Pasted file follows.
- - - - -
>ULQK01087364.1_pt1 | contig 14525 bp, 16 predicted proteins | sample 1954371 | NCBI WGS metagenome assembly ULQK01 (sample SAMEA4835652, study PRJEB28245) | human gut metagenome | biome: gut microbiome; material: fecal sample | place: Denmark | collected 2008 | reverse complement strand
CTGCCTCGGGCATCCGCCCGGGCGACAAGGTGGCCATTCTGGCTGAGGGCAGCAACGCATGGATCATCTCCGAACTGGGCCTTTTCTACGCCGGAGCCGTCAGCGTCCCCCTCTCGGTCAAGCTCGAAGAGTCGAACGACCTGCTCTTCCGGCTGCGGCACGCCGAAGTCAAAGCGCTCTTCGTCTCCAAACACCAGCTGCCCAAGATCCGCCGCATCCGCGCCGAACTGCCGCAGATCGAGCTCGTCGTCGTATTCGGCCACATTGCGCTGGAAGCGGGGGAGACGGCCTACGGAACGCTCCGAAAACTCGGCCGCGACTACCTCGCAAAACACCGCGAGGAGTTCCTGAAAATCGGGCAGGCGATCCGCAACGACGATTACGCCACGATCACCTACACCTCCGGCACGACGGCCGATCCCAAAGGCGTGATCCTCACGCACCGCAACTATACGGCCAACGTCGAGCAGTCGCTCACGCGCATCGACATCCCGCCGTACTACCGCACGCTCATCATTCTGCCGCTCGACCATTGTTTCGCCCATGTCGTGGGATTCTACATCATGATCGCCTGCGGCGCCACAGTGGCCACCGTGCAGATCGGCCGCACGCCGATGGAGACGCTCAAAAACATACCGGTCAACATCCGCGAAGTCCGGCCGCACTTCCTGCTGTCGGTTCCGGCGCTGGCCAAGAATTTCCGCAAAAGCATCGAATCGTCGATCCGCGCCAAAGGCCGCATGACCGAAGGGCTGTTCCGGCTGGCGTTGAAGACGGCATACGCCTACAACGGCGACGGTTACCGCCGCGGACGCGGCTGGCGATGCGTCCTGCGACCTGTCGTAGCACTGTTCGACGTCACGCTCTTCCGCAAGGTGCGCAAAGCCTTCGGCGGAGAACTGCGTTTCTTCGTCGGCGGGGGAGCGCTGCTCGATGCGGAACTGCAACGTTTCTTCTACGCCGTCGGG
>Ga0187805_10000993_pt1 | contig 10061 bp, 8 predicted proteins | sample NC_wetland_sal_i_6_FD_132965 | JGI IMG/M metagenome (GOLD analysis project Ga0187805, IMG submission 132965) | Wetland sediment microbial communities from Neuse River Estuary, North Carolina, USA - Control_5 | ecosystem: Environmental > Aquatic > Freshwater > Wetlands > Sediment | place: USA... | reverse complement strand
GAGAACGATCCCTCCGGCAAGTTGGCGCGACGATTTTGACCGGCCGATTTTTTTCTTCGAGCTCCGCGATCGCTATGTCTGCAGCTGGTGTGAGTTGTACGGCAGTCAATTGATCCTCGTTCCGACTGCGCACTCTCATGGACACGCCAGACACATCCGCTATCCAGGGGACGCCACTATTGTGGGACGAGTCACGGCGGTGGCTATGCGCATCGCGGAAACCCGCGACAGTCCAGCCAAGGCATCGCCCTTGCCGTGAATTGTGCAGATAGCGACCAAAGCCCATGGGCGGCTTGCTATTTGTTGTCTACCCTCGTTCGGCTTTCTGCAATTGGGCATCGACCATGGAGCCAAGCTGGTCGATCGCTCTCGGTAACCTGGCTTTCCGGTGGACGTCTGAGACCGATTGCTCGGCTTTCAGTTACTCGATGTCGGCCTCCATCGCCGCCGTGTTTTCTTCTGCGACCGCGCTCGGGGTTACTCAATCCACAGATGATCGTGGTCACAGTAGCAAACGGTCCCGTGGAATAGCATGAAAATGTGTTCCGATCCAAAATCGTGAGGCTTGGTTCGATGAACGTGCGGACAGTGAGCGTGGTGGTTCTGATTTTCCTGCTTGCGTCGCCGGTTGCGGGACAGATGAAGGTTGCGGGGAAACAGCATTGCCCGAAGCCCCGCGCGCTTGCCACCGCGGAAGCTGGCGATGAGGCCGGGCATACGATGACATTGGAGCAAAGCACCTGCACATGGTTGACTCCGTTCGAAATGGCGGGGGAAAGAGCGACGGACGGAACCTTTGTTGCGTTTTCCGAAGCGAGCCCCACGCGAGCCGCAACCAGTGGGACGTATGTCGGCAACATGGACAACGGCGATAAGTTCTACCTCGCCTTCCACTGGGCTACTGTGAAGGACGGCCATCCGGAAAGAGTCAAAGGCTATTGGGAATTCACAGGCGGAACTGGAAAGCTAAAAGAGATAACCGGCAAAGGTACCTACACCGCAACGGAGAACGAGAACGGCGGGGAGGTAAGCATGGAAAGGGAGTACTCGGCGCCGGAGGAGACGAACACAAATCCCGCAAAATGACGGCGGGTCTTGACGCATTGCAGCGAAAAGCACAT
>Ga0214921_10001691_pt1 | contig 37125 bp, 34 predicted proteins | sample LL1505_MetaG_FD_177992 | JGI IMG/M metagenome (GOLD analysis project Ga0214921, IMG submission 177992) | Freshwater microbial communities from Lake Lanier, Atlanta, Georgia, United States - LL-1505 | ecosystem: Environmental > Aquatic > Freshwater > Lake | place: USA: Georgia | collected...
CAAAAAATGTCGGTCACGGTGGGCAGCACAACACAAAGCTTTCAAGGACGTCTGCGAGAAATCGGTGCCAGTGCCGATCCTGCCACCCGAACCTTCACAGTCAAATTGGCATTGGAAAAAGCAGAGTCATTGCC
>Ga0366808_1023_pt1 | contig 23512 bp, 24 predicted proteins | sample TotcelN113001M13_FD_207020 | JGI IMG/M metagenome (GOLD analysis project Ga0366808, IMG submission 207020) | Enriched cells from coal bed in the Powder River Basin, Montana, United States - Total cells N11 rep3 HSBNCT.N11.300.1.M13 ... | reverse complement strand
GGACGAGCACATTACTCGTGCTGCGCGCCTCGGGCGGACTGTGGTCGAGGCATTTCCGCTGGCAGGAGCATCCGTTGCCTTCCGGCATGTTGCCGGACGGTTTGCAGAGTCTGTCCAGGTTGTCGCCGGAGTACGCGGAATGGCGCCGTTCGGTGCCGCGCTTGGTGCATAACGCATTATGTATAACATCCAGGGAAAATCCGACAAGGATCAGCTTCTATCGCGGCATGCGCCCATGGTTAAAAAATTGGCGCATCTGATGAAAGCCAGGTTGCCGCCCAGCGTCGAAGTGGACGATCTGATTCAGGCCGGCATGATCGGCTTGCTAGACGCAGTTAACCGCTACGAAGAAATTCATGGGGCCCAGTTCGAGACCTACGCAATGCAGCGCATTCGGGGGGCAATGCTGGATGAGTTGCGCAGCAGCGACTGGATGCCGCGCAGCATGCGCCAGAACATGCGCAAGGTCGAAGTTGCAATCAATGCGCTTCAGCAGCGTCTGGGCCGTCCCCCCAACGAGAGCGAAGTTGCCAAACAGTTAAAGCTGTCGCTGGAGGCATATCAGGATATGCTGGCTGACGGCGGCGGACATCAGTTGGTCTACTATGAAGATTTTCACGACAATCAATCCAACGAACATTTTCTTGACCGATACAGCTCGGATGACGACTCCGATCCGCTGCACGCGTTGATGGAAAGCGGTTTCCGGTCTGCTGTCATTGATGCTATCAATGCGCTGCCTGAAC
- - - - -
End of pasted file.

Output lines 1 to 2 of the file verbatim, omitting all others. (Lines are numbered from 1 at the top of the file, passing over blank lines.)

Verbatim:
>ULQK01087364.1_pt1 | contig 14525 bp, 16 predicted proteins | sample 1954371 | NCBI WGS metagenome assembly ULQK01 (sample SAMEA4835652, study PRJEB28245) | human gut metagenome | biome: gut microbiome; material: fecal sample | place: Denmark | collected 2008 | reverse complement strand
CTGCCTCGGGCATCCGCCCGGGCGACAAGGTGGCCATTCTGGCTGAGGGCAGCAACGCATGGATCATCTCCGAACTGGGCCTTTTCTACGCCGGAGCCGTCAGCGTCCCCCTCTCGGTCAAGCTCGAAGAGTCGAACGACCTGCTCTTCCGGCTGCGGCACGCCGAAGTCAAAGCGCTCTTCGTCTCCAAACACCAGCTGCCCAAGATCCGCCGCATCCGCGCCGAACTGCCGCAGATCGAGCTCGTCGTCGTATTCGGCCACATTGCGCTGGAAGCGGGGGAGACGGCCTACGGAACGCTCCGAAAACTCGGCCGCGACTACCTCGCAAAACACCGCGAGGAGTTCCTGAAAATCGGGCAGGCGATCCGCAACGACGATTACGCCACGATCACCTACACCTCCGGCACGACGGCCGATCCCAAAGGCGTGATCCTCACGCACCGCAACTATACGGCCAACGTCGAGCAGTCGCTCACGCGCATCGACATCCCGCCGTACTACCGCACGCTCATCATTCTGCCGCTCGACCATTGTTTCGCCCATGTCGTGGGATTCTACATCATGATCGCCTGCGGCGCCACAGTGGCCACCGTGCAGATCGGCCGCACGCCGATGGAGACGCTCAAAAACATACCGGTCAACATCCGCGAAGTCCGGCCGCACTTCCTGCTGTCGGTTCCGGCGCTGGCCAAGAATTTCCGCAAAAGCATCGAATCGTCGATCCGCGCCAAAGGCCGCATGACCGAAGGGCTGTTCCGGCTGGCGTTGAAGACGGCATACGCCTACAACGGCGACGGTTACCGCCGCGGACGCGGCTGGCGATGCGTCCTGCGACCTGTCGTAGCACTGTTCGACGTCACGCTCTTCCGCAAGGTGCGCAAAGCCTTCGGCGGAGAACTGCGTTTCTTCGTCGGCGGGGGAGCGCTGCTCGATGCGGAACTGCAACGTTTCTTCTACGCCGTCGGG